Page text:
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“At the present time the general public are ignorant of the principles of the Tantra Shastra. The cause of this ignorance is the fact that the Tantra Shastra is a Sadhana Shastra, the greater part of which becomes intelligible only by Sadhana. For this reason the Shastra and its Teachers prohibit their general promulgation. So long as the Shastra was learnt from Gurus only, this golden rule was of immense good. In course of time the old Sadhana has become almost extinct, and along with it, the knowledge of the deep and mighty principles of the Shastra is almost lost. Nevertheless some faint shadowings of these principles (which can be thoroughly known by Sadhana only) have been put before the public partly with the view to preserve Shastric knowledge from destruction, and partly for commercial reasons. When I commenced to write Tantra-tattva some 75 years ago, Bengali society was in a perilous state owing to the influx of other religions, want of faith and a spirit of disputation. Shortly before this a number of English books had appeared on the Tantra Shastra which, whilst ignorant of Dharma, Sadhana and Siddhi contained some hideous and outrageous pictures drawn by the Bengali historians and novelists ignorant of, and unfaithful to, Shastric principles. The English books by English writers contained merely a reflection of what English-educated Bengalis of those days had written. Both are even to-day equally ignorant of the Tantra Shastra. For this reason in writing Tantratattva I could not go deeply into the subject as my heart wished. I had to spend my time in removing thorns (objections and charges) from the path by reasoning and argument. I could not therefore deal in my post with most of the subjects which, when I brought out the first post I promised to discuss. The Tantra Shastra is broadly divided into three parts, namely Sadhana, Siddhi (that which is gained by Sadhana) and Philosophy (Darshana). Unlike other systems it is not narrow nor does it generate doubt by setting forth conflicting views. For its speaker is One and not many and He is omniscient. The philosophy is however scattered throughout the Tantrik treatises and is dealt with, as occasion arises, in connection with Sadhana and Siddhi. Could (as I had suggested to him) such parts be collected and arranged, according to the principles of the subject-matter, they would form a vast system of philosophy wonderful, divine, lasting, true, and carrying conviction to men. As a Philosophy it is at the head of all others. You have prayed to Parameshvara (God) for my long life, and my desire to carry out my project makes me also pray for it. But the state of my body makes me doubt whether the prayer will be granted. By the grace therefore of the Mother the sooner the work is done the better. You say ‘that those who worship Parameshvara, He makes of one family. Let therefore all distinctions be put aside for all Sadhakas are, as such, one.’ This noble principle is the final word of all Shastras, all communities, and all religions. All distinctions which arise from differences in the physical body are distinctions for the human world only. They have no place in the world of worship of Parameshvara. The more therefore that we shall approach Him the more will the differences between you and me vanish. It is because both of us pray for the removal of all such differences, that I am led to rely on your encouragement and help and am bold to take up on your encouragement and help and am bold to take up this difficult and daring work. If by your grace the gate of this Tantrik philosophy is opened in the third part of Tantra-tattva I dare to say that the learned in all countries will gaze, and be astonished for it is pure truth, and for this reason I shall be able to place it before them with perfect clearness.”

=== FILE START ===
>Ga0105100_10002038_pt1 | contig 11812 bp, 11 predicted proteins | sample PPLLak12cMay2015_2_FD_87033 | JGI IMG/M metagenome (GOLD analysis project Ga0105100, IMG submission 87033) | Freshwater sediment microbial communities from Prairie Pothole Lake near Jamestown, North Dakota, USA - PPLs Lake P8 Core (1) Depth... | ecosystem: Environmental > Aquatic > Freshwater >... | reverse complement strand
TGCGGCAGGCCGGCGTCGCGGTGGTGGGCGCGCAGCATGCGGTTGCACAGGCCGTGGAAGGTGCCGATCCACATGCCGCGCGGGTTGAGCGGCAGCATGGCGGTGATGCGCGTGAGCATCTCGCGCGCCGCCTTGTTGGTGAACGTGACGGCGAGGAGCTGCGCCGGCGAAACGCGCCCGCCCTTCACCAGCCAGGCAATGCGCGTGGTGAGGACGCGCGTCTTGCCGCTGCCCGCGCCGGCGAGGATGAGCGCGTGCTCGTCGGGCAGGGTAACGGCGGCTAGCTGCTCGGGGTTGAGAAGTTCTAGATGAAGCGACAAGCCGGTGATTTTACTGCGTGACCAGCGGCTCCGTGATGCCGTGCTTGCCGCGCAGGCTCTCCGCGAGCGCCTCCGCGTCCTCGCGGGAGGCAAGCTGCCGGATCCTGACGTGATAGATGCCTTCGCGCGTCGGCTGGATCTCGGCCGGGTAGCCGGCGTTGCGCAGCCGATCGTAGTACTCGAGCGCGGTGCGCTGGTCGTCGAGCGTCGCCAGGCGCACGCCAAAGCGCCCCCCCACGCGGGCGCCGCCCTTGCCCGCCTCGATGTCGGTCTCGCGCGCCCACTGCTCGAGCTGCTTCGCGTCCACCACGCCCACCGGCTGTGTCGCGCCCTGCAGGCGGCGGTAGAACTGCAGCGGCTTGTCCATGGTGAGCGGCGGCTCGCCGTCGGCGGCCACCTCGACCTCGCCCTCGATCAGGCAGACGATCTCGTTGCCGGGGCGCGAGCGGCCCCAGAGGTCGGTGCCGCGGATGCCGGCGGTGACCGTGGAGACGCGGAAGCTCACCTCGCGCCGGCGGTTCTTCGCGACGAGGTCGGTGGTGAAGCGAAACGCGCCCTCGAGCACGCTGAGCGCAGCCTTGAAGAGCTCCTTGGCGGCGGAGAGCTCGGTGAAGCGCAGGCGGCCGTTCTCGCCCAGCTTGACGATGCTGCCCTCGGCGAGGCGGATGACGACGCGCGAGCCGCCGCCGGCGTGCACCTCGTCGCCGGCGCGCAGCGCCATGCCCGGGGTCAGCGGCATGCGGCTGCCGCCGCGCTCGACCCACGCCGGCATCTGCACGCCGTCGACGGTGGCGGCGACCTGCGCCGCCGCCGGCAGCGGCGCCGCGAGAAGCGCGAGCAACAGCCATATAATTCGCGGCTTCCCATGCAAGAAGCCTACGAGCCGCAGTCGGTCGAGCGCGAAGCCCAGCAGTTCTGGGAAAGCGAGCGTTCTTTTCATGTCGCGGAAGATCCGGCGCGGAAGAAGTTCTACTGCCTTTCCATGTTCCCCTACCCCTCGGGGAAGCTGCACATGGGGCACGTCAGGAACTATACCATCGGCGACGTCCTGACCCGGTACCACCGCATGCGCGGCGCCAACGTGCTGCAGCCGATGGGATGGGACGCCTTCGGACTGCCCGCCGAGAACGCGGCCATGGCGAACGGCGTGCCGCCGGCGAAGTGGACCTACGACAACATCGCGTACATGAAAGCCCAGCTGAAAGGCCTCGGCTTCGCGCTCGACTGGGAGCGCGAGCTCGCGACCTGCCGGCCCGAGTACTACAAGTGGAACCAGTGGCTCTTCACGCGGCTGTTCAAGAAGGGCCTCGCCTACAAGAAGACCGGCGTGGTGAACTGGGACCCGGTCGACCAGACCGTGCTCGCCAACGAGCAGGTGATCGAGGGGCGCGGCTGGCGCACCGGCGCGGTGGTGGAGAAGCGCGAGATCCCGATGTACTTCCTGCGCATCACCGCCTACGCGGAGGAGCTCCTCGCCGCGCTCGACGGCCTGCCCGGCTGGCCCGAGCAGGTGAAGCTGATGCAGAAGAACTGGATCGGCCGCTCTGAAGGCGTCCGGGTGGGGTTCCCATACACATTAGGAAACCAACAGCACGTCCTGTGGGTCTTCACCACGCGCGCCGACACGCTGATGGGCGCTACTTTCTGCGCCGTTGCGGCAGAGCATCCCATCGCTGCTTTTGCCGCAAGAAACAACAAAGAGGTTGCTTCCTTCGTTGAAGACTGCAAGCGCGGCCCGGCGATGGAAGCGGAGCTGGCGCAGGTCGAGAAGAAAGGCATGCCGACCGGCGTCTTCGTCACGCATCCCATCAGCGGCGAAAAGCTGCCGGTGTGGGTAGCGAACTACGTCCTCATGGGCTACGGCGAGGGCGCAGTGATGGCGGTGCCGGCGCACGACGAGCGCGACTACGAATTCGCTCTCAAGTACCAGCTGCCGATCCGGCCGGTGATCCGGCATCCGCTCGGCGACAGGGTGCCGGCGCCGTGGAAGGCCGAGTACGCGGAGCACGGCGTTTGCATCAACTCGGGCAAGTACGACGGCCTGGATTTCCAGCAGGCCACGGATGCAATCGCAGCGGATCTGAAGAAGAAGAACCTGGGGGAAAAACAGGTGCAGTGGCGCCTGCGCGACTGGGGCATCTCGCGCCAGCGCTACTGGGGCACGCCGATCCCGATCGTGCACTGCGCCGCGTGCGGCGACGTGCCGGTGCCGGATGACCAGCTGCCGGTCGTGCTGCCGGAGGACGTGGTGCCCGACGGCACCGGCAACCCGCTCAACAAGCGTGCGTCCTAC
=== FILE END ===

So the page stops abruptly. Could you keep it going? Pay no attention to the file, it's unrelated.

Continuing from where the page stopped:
Courtesy – Shri Rabindranathji Sadhak (West Bengal)

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